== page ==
“You know,” said Ernie, “I was so busy with covering all the things I had to say and pointing out all the details in my flow charts and exhibits, I didn’t have time for much eye contact with the jury. Why? Do you feel eye contact is particularly important?”

“Yes,” said Angus. “Among other things. You talked for almost exactly 45 minutes. But in all that time you weren’t talking with them or to them, but at them. Which means I don’t think you were getting through to them.”

“I don’t know if I follow you,” said Ernie.


Angus smiled. “Ernie,” he said, “you’re a bright lawyer. In many respects, the opening statement you gave was brilliant. But there were only two or three jurors who were with you even part of the time. I know because I was watching them.

“And if you had been watching the jury, you would have spotted them, too. Not only that, but watching the whole panel would have started shaping what you said and how you said it so as to draw all of them into the moral imperative of your case.”

“The moral imperative?” said Ernie. “What are you talking about?”

“The moral imperative for the plaintiff in any case,” said Angus, “is the wrong that needs to be set right by the judge and the jury.”

“And for the defendant?” said Ernie.

“The moral imperative for the defendant,” said Angus, “is that it would be unfair—an injustice—to answer for a wrong that was not done at all—or at least was not done by the defendant.

“The moral imperative is what should shape what you do in every case you try and how you try it. Of course you have to satisfy the technicalities of the law to get into court and stay there. But it is the moral imperative—the sense of an injustice—that makes judges and juries actually want you to win when you’re the plaintiff, or not pay for what you didn’t do when you’re the defendant.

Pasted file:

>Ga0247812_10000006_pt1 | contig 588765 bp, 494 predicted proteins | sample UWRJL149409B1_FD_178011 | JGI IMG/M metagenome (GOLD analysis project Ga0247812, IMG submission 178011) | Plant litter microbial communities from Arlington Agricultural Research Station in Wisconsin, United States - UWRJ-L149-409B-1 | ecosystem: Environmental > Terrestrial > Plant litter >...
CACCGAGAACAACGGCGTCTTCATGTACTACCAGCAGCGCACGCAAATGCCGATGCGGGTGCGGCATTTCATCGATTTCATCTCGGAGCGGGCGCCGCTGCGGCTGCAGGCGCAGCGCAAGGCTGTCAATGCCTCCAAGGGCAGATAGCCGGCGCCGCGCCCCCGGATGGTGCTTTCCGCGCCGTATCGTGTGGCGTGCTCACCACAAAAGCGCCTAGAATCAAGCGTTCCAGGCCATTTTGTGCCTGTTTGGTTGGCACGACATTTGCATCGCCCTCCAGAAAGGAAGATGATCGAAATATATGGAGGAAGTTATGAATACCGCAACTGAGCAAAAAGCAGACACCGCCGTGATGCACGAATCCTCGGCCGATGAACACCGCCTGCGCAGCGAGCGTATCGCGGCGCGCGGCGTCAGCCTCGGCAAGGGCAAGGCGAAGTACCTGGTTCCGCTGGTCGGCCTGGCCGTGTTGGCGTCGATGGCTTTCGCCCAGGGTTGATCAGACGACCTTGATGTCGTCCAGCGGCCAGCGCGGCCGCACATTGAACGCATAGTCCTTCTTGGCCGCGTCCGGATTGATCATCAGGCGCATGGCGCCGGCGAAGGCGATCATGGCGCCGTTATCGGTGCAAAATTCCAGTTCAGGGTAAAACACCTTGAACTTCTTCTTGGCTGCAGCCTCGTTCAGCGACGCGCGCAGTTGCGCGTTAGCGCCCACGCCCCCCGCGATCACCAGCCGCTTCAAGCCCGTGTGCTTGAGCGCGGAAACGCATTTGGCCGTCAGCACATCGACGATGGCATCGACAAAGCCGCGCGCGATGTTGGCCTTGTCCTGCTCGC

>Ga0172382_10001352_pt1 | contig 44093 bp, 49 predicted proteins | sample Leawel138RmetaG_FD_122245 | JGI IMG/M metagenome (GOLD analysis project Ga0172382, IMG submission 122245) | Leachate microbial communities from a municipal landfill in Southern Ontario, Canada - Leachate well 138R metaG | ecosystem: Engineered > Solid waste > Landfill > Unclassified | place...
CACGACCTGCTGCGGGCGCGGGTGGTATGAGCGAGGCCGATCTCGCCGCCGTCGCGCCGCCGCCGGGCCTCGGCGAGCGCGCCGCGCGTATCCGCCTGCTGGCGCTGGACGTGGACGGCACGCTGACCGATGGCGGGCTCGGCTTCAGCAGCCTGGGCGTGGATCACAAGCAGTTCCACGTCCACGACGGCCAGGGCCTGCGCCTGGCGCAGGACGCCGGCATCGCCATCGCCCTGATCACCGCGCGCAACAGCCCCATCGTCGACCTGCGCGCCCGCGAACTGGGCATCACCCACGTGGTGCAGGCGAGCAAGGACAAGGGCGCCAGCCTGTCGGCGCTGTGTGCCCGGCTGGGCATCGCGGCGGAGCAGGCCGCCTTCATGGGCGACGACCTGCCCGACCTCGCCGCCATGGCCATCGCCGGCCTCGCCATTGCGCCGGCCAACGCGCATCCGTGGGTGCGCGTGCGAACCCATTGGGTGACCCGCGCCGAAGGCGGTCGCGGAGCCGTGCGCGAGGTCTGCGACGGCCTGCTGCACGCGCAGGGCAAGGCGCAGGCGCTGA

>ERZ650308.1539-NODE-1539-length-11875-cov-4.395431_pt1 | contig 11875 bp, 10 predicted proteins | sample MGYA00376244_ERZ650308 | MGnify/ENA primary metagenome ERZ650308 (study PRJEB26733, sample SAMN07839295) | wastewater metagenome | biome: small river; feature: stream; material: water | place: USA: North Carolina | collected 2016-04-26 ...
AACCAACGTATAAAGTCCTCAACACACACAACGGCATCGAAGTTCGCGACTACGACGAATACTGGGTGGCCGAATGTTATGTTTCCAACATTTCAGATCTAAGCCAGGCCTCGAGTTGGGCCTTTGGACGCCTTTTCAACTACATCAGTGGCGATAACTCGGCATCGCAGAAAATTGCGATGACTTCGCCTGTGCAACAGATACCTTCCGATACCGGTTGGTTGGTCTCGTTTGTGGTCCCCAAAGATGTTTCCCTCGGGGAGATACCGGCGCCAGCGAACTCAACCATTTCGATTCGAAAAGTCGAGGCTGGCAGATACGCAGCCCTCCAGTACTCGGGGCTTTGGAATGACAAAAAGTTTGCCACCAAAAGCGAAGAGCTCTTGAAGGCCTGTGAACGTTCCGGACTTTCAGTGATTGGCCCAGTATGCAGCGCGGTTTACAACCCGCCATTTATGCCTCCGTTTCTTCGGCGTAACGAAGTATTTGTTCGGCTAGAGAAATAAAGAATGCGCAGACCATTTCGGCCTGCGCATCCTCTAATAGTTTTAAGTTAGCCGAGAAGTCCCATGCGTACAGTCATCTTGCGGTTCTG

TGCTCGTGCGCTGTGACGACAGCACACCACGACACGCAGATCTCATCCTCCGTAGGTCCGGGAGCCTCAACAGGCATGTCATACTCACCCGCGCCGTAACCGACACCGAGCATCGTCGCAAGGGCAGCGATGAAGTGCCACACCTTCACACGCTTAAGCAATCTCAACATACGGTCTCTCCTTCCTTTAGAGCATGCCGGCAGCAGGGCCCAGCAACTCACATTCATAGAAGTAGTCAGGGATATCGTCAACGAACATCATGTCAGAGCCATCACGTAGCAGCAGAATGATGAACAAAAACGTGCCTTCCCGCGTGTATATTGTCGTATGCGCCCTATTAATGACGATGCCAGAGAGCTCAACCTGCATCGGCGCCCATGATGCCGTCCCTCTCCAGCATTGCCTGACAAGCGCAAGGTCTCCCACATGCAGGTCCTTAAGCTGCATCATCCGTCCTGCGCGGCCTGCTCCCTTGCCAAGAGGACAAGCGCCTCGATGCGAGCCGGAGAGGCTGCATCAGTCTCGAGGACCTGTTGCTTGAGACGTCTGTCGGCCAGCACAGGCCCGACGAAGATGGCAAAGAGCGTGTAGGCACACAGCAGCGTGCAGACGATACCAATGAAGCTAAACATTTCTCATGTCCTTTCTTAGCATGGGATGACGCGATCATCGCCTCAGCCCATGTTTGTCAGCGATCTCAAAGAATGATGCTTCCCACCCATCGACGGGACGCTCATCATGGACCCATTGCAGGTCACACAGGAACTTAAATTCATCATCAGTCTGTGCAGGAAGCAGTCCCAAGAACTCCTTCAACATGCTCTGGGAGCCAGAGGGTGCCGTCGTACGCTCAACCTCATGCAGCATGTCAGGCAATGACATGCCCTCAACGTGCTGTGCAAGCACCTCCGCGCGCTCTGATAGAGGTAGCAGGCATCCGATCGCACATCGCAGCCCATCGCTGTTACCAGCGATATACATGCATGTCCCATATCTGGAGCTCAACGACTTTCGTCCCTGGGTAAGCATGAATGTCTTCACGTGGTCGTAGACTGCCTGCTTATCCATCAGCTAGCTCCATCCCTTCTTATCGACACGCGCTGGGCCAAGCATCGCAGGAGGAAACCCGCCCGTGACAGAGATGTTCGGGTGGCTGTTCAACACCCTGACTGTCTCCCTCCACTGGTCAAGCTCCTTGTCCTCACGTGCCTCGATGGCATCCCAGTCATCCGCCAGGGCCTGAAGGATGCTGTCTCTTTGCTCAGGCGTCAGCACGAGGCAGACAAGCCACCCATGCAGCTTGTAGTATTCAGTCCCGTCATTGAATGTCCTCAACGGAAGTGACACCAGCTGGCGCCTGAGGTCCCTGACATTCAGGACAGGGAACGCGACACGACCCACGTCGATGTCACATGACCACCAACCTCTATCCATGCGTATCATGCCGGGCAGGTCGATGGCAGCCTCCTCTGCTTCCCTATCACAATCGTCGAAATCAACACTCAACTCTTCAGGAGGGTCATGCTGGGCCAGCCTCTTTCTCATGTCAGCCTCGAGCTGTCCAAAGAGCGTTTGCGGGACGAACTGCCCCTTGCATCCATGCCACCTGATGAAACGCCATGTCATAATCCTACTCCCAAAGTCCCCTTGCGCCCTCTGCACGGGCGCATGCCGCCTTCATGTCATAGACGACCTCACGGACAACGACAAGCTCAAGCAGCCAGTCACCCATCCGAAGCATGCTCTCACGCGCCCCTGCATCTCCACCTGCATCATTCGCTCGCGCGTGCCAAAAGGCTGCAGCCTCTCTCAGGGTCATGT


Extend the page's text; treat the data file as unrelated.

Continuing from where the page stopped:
“It’s that basic.”

“And that’s what has the power to shape how people relate to your case?” said Ernie.

“Exactly,” said Angus. “But no matter how powerful the moral imperative, there are a lot of destructive forces that can kill your case.”

“Like what?” said Ernie.

“Like what lots of lawyers do every day,” said Angus. “Kill their cases with clutter. Not all facts have the same value. Just because something is relevant and admissible in evidence doesn’t mean you have to mention it in your opening statement.”


“I think I know what you did,” said Angus. “You followed a strict time line in your opening statement, which made you hop from one point to another and then back again instead of putting the whole case together as one coherent story.

“You’ve got to understand that stories are the key to the successful trial of every case.

“Everything you said in your opening statement was relevant and admissible. But throughout your opening, I had this strange feeling that I was trapped in a huge coal bin that was being slowly filled with an entire truckload of coal. It was all good coal, but I couldn’t tell one lump from another or how those lumps fit together to tell the story of the case—which is, after all, what your job is in every opening statement.

“One last point,” said Angus. “And it’s an important one.”

“Should I take notes?” said Ernie.

“No,” said Angus. “I think you’ll remember. Stop talking like a lawyer. Remember, legalese is a powerful part of the destructive force of clutter.”

Jim McElhaney is the Baker and Hostetler Distinguished Scholar in Trial Practice at Case Western Reserve University School of Law in Cleveland and the Joseph C. Hutcheson Distinguished Lecturer in Trial Advocacy at South Texas College of Law in Houston.